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COVID-19 in Israel: Number of serious patients rises again, hospital strike goes on

CM 29/08/2021

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The number of serious coronavirus patients in Israel increased again on Sunday, as independent hospitals in the country continued to operate in emergency mode due to lack of funding.
After last week, the number of patients in serious conditions because of COVID-19 fluctuated between 680 and 700, on Sunday morning Israel had some 726 such patients, the highest since March.
While on Saturday the number of tests administered is lower than on weekdays – around 100,000 compared to 150,000 – the rate of people screening positive, over 7%, also marked a six-month record.

Some 7,071 cases were registered on Saturday. There are currently over 80,000 in the country – not far from the peak of the third wave when Israel recorded as many as 88,000 active cases. Just three days before schools are set to open again, 34,000 are schoolchildren and another 90,000 of them are in isolation after been exposed to a verified patient.
At the same time, the reproduction rate, or R – which measures how many people each virus carrier infects on average – has been declining, dropping as low as 1.11. An R over 1 still indicates that the disease is spreading, but at lower pace than in the past weeks.
Experts hope that the outbreak will start declining soon, especially as an effect of the vaccination drive.
In the past week, Israel administered over 100,000 shots per day on weekdays, mostly boosters, but also first and second doses.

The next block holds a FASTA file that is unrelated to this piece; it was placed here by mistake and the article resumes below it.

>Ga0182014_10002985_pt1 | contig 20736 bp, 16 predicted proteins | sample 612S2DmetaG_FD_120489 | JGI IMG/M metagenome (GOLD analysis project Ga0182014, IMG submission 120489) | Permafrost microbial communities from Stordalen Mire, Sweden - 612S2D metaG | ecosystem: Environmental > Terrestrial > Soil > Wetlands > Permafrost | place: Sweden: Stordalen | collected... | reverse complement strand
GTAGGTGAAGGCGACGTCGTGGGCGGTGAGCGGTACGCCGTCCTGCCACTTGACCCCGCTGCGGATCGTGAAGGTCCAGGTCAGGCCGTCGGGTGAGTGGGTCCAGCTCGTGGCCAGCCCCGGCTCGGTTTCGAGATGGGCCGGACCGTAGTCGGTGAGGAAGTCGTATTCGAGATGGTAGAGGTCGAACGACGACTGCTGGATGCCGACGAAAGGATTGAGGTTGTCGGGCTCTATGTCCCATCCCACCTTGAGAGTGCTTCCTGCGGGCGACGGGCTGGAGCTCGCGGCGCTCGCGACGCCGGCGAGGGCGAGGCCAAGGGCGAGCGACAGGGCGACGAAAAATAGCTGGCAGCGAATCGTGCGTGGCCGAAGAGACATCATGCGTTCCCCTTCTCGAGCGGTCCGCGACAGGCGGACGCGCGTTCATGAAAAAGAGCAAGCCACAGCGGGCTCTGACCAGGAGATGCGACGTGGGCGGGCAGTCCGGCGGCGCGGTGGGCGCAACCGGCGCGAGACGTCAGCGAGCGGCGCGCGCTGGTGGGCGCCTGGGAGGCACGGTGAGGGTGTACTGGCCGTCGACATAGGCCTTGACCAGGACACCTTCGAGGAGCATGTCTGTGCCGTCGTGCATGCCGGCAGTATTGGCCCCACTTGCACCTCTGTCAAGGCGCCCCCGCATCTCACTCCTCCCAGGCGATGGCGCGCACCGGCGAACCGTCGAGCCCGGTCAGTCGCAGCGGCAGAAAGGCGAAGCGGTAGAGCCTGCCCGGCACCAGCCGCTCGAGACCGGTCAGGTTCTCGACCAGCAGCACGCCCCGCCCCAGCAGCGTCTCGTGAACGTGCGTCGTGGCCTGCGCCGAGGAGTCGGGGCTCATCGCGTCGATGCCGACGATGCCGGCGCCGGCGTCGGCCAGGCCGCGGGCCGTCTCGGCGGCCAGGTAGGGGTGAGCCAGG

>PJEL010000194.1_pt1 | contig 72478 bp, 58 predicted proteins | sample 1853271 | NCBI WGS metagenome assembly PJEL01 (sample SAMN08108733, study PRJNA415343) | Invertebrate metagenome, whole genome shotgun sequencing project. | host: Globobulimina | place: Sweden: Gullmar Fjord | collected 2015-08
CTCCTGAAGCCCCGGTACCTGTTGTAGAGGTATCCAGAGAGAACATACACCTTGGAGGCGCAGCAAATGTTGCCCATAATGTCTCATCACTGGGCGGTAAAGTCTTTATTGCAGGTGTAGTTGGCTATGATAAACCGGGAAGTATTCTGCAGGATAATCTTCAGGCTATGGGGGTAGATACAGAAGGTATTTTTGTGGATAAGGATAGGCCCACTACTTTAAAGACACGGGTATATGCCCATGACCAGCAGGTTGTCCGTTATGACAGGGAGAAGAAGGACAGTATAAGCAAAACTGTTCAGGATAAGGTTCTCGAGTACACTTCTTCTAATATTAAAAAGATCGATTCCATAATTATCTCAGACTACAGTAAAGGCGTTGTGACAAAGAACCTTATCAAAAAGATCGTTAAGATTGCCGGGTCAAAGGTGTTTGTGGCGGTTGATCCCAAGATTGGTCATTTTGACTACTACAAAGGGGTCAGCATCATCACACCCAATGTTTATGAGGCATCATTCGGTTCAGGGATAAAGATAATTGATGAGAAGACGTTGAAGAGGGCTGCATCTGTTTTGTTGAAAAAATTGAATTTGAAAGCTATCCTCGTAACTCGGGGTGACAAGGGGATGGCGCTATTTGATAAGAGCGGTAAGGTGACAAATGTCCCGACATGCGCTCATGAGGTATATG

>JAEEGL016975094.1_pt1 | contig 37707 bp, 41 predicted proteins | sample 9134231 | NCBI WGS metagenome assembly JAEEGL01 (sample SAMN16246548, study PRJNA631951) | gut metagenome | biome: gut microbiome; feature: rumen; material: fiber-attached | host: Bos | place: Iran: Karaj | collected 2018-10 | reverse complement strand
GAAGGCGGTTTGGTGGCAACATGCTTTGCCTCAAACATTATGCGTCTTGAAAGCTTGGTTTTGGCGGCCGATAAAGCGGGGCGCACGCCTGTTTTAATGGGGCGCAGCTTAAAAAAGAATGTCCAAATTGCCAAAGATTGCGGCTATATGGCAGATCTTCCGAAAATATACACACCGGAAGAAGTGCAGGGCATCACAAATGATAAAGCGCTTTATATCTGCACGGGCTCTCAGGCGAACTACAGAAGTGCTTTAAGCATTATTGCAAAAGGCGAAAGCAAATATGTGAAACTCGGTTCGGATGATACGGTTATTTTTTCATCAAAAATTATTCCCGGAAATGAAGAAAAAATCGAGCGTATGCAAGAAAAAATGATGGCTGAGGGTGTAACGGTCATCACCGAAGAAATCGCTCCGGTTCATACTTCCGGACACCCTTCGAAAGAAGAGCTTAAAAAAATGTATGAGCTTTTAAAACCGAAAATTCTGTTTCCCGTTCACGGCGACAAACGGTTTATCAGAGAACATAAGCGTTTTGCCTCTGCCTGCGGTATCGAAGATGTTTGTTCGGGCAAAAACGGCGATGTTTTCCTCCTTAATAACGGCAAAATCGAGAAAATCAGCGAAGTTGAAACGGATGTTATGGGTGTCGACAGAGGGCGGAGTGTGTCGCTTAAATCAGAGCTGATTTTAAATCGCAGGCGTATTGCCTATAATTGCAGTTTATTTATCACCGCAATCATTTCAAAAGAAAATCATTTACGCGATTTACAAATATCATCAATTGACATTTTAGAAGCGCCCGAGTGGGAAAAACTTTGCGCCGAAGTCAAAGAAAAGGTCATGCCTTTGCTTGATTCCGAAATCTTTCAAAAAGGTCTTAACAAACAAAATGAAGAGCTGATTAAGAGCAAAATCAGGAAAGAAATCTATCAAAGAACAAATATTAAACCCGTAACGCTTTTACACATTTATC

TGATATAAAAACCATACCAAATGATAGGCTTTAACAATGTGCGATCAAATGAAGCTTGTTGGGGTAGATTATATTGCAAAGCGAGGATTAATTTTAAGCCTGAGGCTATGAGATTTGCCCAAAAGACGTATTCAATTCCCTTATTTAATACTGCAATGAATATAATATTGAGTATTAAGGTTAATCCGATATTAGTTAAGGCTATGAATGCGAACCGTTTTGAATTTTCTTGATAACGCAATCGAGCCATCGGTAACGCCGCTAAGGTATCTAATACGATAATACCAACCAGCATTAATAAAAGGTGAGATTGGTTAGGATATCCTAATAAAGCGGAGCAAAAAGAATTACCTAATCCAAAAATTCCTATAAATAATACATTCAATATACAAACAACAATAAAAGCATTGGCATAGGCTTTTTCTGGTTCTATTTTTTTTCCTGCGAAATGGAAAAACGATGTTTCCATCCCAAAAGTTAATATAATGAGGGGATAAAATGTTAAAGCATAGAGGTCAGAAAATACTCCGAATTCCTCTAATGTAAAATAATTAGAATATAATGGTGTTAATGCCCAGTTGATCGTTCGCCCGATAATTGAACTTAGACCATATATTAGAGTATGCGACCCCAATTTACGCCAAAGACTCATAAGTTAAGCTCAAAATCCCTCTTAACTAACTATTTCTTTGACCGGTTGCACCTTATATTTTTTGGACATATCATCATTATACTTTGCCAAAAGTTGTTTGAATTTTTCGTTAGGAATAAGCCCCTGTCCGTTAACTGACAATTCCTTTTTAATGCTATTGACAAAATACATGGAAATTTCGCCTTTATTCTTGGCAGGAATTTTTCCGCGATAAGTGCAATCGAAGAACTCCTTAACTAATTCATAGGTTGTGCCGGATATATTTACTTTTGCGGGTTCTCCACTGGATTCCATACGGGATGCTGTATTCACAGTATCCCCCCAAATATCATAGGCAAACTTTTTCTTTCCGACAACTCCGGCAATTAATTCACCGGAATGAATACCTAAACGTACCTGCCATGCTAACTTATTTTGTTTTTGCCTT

So far, some 5.95 Israelis have received at least one shot, 5.46 two and 1.96 three. The country is expected to hit two million individuals jabbed with the booster by the end of the day.
A TEL AVIV crosswalk this week, with a mix of masked and unmasked pedestrians. (credit: MARC ISRAEL SELLEM/THE JERUSALEM POST)A TEL AVIV crosswalk this week, with a mix of masked and unmasked pedestrians. (credit: MARC ISRAEL SELLEM/THE JERUSALEM POST)
Also on Sunday, hundreds of health care workers gathered in front of the Health Ministry in Jerusalem to protest over the lack of funding.
Seven public hospitals, including Jerusalem’s Shaare Zedek Medical Center and Hadassah-University Medical Center, stopped receiving coronavirus patients last Monday and have been operating in emergency mode since Wednesday – only admitting patients in need of life-saving treatment – because of a prolonged financial crisis.
So-called public hospitals are independent organizations that rely mostly on donations, as opposed to facilities directly owned and funded by the state or the health funds.
The public hospitals said they have received only NIS 400 million of NIS 630m. that was promised to them to cover costs between January and June. An additional NIS 55m. per month they were supposed to receive in July and August also has not been forthcoming.
Officials from the Health and Finance ministries said they have been monitoring the crisis closely and are committed to resolving it quickly, but so far have failed to deliver any solution.
The public hospitals, which also include Ma’aynei Hayeshua Medical Center in Bnei Brak, Laniado Medical Center in Netanya and three small hospitals in Nazareth, stopped receiving COVID-19 patients on Monday. They are all located in cities classified as red or orange by the Coronavirus Traffic Light System.
Maayan Hoffman contributed to this report.

Source: Jerusalem Post

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